The threats which we face from weapons of mass destruction, whether nuclear, biological or chemical, know no borders, and none of us is immune to their devastating impacts. This is why export control regimes such as the MTCR and the Hague Code of Conduct assume critical importance. We, as members, no matter how big or small, have a vital role to play in ensuring that our controls are as effective as possible to counter the proliferation of WMDs and their means of delivery.
This week’s Plenary is taking place against a backdrop of unprecedented tensions caused by actual or threatened proliferation of weapons. Much has changed in the 12 months since members of the MTCR last met in a plenary setting, and by this I mean the drastic deterioration in the conditions of peace and security on the Korean peninsula.
The North Korean regime has escalated the development of its nuclear weapons and ballistic missile programmes at massive risk to its neighbours in Asia and further afield and, moreover, at a devastating cost to its own people. This is unacceptable and Ireland and the EU unreservedly condemn such actions. We urge the North Korean regime to abandon its programmes to develop ballistic missiles, nuclear capabilities and weapons of mass destruction; and to disarm in a manner that is complete, verifiable and irreversible. Ireland, along with our EU partners, is committed to the denuclearisation of the Korean Peninsula through diplomatic means.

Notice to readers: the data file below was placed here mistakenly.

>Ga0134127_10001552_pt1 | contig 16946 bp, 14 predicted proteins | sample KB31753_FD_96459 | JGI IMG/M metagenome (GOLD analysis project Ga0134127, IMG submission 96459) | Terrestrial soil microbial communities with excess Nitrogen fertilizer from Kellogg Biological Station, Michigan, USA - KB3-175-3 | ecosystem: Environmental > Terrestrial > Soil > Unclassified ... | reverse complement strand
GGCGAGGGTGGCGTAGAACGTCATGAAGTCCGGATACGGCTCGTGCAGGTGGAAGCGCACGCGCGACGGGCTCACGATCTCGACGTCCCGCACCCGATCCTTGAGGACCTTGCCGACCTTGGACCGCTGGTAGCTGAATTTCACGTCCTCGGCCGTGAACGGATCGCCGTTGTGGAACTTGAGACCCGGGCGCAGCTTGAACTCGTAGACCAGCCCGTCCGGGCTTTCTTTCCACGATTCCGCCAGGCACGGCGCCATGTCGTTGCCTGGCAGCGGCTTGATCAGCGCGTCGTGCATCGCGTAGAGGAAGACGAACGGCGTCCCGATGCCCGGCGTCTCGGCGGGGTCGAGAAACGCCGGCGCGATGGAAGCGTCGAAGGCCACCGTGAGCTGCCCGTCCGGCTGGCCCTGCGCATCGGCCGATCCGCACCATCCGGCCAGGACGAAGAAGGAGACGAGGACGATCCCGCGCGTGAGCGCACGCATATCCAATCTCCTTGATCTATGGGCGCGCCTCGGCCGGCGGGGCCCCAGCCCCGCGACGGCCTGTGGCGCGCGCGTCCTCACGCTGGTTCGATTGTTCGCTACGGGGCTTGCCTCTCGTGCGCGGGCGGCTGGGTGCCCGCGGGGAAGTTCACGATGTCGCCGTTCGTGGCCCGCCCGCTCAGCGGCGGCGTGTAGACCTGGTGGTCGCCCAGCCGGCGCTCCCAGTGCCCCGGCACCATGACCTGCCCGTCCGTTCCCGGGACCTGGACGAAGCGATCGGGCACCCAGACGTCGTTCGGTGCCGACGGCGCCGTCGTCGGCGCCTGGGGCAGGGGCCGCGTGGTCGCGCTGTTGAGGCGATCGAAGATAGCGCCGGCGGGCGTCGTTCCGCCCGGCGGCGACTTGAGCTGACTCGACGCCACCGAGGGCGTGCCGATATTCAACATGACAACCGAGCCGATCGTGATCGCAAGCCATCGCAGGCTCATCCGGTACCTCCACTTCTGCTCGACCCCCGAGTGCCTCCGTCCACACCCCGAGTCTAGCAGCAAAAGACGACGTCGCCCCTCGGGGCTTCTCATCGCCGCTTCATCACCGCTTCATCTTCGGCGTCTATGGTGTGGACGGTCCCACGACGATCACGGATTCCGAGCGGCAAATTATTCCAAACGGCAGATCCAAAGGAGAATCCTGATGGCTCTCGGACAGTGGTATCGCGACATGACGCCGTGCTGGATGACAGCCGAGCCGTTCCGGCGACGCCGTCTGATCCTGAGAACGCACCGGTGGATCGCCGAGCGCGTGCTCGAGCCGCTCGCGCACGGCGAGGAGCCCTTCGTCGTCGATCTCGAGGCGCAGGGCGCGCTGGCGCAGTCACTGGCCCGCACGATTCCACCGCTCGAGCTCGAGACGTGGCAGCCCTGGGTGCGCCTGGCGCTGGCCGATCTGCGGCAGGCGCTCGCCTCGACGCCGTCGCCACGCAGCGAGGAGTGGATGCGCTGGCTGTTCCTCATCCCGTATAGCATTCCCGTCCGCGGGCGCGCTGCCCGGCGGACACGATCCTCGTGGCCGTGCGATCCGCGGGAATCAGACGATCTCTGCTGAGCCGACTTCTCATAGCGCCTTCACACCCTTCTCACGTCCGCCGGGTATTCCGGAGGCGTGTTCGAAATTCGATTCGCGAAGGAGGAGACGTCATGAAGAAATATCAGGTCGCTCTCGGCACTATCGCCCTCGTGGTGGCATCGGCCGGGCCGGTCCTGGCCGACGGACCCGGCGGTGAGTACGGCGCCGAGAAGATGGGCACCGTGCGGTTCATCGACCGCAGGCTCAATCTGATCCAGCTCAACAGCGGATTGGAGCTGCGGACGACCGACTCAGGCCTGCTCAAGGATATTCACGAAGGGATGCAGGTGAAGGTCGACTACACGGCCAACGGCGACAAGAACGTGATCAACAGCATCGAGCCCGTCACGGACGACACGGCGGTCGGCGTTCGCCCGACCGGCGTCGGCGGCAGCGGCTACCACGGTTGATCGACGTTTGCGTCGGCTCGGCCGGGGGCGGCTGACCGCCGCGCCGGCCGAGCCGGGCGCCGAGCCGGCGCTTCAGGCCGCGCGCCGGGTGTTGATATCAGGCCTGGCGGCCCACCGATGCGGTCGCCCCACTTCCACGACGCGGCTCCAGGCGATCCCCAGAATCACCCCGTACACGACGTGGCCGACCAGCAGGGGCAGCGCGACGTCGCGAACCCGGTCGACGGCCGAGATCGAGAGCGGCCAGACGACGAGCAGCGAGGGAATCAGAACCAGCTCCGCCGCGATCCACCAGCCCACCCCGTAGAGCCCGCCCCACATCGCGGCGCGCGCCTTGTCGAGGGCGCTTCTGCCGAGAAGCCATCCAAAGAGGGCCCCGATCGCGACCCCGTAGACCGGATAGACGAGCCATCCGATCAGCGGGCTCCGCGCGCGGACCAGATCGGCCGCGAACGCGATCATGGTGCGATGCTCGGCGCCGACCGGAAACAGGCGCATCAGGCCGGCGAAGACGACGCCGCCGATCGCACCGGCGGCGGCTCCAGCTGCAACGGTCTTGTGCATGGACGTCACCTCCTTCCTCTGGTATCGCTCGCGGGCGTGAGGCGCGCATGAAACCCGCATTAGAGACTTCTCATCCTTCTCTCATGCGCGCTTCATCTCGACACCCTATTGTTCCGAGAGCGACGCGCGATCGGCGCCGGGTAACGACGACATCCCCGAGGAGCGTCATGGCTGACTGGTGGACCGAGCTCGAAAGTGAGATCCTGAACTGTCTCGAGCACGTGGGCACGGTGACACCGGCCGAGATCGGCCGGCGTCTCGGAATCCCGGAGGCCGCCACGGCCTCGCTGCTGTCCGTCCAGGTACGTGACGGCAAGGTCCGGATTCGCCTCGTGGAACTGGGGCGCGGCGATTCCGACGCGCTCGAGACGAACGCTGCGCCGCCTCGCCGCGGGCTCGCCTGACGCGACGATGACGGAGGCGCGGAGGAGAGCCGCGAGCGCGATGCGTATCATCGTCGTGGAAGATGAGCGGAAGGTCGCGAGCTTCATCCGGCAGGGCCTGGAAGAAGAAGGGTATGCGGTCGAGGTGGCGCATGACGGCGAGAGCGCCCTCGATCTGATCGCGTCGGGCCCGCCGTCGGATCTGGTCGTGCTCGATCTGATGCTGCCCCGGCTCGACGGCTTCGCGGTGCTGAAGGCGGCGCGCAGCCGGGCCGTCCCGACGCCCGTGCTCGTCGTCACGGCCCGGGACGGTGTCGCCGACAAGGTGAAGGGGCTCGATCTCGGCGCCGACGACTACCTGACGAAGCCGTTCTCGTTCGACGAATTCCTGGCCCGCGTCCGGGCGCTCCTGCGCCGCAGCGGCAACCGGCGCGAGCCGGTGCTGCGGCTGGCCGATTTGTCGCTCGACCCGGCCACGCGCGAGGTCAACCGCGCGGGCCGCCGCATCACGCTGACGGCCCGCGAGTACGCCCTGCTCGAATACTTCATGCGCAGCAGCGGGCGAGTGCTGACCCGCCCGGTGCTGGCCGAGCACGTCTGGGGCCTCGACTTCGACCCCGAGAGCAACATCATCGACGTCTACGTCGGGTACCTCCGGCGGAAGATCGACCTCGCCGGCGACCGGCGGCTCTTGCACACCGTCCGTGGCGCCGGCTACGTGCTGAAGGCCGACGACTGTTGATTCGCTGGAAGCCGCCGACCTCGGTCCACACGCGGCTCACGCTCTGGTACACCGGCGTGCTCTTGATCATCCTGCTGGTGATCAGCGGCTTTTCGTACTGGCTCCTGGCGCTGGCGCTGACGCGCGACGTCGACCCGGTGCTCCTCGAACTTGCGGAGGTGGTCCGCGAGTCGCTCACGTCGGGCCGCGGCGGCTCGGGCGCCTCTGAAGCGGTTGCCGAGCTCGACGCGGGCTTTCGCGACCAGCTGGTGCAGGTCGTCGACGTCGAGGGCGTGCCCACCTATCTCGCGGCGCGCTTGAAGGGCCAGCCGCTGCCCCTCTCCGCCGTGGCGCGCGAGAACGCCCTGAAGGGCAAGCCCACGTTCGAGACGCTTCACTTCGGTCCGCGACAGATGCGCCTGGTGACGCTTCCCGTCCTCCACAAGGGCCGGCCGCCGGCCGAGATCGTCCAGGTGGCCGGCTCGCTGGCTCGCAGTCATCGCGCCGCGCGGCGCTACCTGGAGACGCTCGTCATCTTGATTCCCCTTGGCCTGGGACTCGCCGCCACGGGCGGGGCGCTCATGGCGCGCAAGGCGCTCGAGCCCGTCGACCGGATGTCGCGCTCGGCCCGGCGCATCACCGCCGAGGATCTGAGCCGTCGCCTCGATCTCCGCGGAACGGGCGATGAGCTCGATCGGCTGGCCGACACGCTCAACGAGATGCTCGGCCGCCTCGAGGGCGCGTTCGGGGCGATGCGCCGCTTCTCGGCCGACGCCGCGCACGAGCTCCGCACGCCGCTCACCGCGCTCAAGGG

I believe that diplomacy, coupled with determination, has proved effective in addressing what often seem to be the most intractable of challenges. The Joint Comprehensive Plan of Action (JCPoA), which was negotiated with the aim of addressing the Iranian nuclear programme, shows us that this is possible. Ireland fully supports this agreement and urges all parties to demonstrate their support for its full implementation. I join with the EU’s High Representative Federica Mogherini in calling on the US Congress to maintain its commitment to the agreement as a key pillar of the non-proliferation architecture. We also call on Iran to demonstrate its commitment to the JCPOA by ceasing all activities related to ballistic missiles which are not in keeping with the spirit of the agreement.
At this critical juncture, the MTCR Plenary provides us with the opportunity to engage on these issues and to work together to limit significantly the ability of proliferators to acquire the technology, information and means to develop WMD missile delivery systems. The MTCR has always been highly regarded and could be said to represent a benchmark for control standards, a fact recognised by the UN Security Council.
In the 30 years since its formation, the MTCR has proved its worth. It has now expanded to encompass 35 partners - partners who are united in a common purpose. The spirit of cooperation has always been a feature of this regime, and it is needed now more than ever if we are to continue to lead the way in terms of missile non-proliferation. I encourage everyone to renew the spirit of cooperation this week, and I hope that it guides us towards a successful outcome of this Plenary meeting in Dublin.
I would like now to hand over to the representative of Iceland, the Permanent Secretary of State at the Ministry of Foreign Affairs in Reykjavik, Mr Sturla Sigurjonsson. In doing so I would like to wish you every success in your deliberations and assure you of the full support of the Government of Ireland.